Insanely rich people who are really into their wealth move from their chauffeur-driven limos to their conveniently-waiting private planes, to their private homes on their private islands with their private yachts moored out front. They are so rarely inconvenienced that they can get quite ugly if they have to wait any length of time to be served. They have to be cautious where they go, eating out only at the hippest boutique restaurants where everybody else is also rich and nobody will bother them unless invited to do so by previous acquaintance.

Interestingly enough, in doing my “wealth experiment” I found I actually like experiencing a certain amount of hassle and also interacting with other people, regardless of whether they are rich or poor. Looking back on all my travels, some of my funniest stories are the hardship stories. Like the time we rented an Alfa Romeo convertible in Germany and I couldn’t figure out how to put it in reverse for two days. Or the time we rode donkeys down the cliffs in Santorini after getting pretty well sloshed in a restaurant in Fira. To me it was far more fun to ride the slow-poke ferry on Lake Como, seeing the sights, drinking a beer, and talking to the locals, than it was to hire my own boat and driver to take me straight from the Villa d’Este to Bellagio and back again.

It’s important for people to be firmly grounded in the knowledge of who they are and what they are pursuing. Don’t be so hungry to join the millionaire/billionaire club that you turn it into a fantasy. Wealth doesn’t fix everything, and it often creates more problems than it cures. In short, it simply isn’t worth it to sacrifice your reputation to get someplace you won’t even enjoy once you’re there.

Sadly, being a millionaire is so important to some people that they will even pretend to be one when, in fact, they really aren’t. In Dallas, this phenomenon is commonly known as the “Fifty-Thousand-Dollar Millionaire”. Living at home or in the tiniest loft they can find, they lease the fanciest car they can afford and buy a few incredibly expensive outfits. They then proceed to go out to the most expensive bars in town trolling for a real millionaire to marry. Nursing one $20 cocktail all night long, they mingle and wait to find just the right person to hook up with. Craftily avoiding all relevant questions about themselves, they come across as the perfect listener (and, thus, the perfect mate). If they look good enough -and get lucky enough – they marry and become a “trophy” spouse.

A vast number of “Millenials” – those who grew up watching how hard their parents work and how little they’ve been rewarded for it – actually want nothing to do with making money. If it doesn’t come easy (like getting a starring role in a reality TV series), they aren’t willing to work hard to get it. The pendulum, having swung too far one way, is now swinging back the other. We are mistaken if we think we can motivate Gen Y by dangling the “millionaire’s club” carrot in front of them. Not only do they see the carrot as merely the bait in someone else’s trap, Gen Y doesn’t necessarily need a lot of money to be happy.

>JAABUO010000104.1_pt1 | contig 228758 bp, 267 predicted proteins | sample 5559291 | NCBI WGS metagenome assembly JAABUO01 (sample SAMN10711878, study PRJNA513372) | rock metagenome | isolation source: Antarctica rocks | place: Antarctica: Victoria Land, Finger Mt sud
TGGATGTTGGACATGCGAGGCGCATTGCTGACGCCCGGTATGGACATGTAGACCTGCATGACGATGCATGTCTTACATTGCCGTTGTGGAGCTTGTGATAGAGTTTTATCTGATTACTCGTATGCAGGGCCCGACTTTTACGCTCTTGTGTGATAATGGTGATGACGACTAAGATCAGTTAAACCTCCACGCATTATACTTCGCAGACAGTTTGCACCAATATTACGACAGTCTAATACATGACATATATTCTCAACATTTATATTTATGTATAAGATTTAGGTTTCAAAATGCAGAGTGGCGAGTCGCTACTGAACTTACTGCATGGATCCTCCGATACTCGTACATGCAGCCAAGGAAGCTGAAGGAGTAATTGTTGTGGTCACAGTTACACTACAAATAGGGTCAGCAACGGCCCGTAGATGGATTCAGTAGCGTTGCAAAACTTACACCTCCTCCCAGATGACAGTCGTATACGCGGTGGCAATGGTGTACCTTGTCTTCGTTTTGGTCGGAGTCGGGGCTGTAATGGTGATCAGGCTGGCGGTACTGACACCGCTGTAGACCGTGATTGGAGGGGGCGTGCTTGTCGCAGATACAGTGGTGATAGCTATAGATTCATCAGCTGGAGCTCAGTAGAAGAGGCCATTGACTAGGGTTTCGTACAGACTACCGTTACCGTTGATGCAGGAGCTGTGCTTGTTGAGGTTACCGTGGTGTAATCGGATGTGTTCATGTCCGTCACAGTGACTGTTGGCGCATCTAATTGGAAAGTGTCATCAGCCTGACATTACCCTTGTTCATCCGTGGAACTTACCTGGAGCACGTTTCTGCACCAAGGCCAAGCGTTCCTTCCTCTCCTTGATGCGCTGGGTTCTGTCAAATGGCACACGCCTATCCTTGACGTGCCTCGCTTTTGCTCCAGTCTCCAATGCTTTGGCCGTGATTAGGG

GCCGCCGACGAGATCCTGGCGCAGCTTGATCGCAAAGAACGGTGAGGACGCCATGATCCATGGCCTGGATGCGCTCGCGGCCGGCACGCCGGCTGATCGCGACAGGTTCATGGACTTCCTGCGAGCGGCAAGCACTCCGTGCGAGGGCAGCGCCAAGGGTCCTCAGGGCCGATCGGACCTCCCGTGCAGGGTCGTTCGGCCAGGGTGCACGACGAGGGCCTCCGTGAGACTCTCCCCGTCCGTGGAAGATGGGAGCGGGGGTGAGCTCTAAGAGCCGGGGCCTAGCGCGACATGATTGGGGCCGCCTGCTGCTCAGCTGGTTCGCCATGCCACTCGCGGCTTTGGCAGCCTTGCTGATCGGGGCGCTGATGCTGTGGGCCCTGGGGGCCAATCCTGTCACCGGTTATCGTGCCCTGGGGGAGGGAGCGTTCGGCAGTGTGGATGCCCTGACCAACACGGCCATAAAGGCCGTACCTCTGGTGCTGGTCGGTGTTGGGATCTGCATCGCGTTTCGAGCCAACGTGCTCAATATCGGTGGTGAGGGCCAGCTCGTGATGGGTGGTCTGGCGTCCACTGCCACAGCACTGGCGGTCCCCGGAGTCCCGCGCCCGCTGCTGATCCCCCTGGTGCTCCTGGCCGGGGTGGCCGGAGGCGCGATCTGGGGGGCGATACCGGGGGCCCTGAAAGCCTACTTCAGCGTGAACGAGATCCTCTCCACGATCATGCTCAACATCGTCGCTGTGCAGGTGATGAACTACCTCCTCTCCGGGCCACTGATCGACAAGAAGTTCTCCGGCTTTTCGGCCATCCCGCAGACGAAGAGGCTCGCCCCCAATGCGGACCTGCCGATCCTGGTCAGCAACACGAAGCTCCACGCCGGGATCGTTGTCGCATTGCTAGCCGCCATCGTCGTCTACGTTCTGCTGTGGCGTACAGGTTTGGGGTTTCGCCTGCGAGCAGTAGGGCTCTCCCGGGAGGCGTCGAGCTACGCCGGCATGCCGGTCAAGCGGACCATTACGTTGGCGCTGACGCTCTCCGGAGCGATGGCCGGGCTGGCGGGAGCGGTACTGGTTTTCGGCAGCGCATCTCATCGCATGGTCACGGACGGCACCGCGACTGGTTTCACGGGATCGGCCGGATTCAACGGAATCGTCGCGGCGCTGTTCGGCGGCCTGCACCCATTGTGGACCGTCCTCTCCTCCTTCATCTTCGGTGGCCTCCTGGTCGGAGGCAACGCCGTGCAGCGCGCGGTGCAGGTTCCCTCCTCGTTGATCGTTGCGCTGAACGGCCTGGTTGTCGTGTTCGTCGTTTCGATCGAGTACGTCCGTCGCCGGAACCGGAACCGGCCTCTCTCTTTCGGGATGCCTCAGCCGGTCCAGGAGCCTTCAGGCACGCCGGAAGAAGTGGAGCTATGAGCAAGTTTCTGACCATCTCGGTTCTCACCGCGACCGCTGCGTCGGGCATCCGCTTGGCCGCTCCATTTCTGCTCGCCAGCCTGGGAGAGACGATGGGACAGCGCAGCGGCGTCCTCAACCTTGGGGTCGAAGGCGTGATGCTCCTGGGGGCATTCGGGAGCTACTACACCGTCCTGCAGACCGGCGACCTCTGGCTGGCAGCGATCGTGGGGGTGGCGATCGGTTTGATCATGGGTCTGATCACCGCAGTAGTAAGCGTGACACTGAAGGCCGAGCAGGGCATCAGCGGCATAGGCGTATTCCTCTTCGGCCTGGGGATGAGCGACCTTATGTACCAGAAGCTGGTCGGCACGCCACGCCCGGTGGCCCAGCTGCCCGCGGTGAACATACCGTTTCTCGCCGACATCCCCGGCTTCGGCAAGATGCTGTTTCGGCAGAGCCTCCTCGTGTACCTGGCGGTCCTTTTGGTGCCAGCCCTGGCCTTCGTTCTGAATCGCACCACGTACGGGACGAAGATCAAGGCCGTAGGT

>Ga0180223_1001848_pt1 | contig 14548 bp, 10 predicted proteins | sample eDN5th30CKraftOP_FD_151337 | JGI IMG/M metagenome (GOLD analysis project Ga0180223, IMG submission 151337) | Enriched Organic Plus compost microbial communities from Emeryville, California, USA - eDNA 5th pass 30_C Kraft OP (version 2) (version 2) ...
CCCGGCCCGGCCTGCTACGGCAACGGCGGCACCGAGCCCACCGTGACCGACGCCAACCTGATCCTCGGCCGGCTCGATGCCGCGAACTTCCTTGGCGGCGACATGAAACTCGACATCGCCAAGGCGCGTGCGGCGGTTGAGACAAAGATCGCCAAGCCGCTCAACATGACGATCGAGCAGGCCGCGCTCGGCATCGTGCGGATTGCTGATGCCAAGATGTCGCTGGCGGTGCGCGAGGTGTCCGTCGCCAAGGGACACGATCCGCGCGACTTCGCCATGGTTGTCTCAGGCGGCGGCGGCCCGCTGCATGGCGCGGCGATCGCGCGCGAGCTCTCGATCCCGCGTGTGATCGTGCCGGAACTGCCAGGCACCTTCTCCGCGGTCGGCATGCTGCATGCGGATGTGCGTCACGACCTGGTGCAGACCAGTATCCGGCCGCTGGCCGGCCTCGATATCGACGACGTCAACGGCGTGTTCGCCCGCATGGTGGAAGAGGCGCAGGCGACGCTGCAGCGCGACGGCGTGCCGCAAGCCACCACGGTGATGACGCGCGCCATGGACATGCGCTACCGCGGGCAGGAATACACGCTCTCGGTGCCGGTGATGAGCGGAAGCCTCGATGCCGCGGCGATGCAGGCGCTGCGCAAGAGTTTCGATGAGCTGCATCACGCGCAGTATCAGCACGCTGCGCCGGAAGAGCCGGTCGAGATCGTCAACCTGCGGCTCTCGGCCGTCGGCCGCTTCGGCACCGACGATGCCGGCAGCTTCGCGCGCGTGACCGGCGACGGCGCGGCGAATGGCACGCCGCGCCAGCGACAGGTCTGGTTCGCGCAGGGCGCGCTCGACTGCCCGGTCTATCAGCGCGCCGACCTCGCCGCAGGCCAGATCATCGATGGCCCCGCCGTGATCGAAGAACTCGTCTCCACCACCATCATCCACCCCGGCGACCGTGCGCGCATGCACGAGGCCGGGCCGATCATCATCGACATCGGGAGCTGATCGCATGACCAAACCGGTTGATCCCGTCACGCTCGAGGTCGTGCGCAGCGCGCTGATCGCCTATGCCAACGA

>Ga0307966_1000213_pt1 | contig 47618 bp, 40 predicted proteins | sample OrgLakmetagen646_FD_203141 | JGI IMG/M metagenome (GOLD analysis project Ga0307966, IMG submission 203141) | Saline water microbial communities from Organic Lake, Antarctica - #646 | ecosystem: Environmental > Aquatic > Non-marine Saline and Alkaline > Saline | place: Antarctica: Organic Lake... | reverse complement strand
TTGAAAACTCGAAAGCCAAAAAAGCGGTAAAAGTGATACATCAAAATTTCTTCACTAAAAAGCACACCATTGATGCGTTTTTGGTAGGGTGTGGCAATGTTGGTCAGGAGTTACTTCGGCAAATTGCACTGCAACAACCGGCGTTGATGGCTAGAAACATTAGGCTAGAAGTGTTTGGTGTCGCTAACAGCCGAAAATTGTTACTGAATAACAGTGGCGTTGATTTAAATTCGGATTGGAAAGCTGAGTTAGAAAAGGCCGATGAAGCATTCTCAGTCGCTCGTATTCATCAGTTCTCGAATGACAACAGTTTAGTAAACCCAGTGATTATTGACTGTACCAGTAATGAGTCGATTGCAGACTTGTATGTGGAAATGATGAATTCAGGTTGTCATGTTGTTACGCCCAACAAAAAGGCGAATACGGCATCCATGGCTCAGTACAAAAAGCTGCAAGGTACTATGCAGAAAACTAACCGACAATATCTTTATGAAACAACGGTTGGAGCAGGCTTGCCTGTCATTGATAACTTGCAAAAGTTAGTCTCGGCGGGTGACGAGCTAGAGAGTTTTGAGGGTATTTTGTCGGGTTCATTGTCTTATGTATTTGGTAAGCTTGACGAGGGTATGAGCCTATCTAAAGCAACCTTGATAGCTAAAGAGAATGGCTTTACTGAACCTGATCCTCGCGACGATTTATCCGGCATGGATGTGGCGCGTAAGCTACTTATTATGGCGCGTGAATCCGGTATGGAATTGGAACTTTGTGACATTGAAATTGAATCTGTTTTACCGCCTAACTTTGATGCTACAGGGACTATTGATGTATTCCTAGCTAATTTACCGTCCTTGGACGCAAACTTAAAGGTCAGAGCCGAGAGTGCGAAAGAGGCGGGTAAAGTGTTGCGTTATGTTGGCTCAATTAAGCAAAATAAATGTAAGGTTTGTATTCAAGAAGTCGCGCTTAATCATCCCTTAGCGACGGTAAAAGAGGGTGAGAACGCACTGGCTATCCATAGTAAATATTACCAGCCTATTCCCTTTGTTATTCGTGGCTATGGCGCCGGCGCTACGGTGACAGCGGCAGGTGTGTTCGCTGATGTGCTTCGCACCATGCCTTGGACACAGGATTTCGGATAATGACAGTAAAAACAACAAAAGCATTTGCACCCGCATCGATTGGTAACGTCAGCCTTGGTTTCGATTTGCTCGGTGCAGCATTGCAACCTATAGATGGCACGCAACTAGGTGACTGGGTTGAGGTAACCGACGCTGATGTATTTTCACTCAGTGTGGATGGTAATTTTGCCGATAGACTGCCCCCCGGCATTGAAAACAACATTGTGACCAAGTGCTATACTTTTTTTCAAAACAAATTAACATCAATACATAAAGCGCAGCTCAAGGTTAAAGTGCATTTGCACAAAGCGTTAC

Gen Y finds plenty of happiness in movies, thousands of channels on the TV, and increasingly realistic video games. They have invented alternate worlds they prefer to live in online, rather than actively participating in the cold, hard realities of this one. They can travel just fine in their games and in their heads, but if they do decide to travel in RL (that’s real-life for the uninitiated), they don’t mind backpacking, sleeping in trains and youth hostiles, and making single-serving friends who want nothing more from them than the (temporary) pleasure of their company. They are perfectly happy earning “just enough” money to make ends meet. If you ask them to tell you why, they will tell you. “The world is going to hell in a hand basket and anyone who doesn’t think so is an idiot. There will be time enough to join the workforce if, and when, the adults get their act together and fix this f-ed up economy.”

Executive Summary: We all have to watch our motivations for what we do. If we are competitive, we need to be careful not to make money the measuring stick by which we judge ourselves and others, because it is a very poor currency indeed. Many of the things that money can buy, including people, are not all they are cracked up to be. We need to do the hard work to determine what it is that we really want out of life as well as set boundaries for how far we are willing to go to get there.


Previous | Next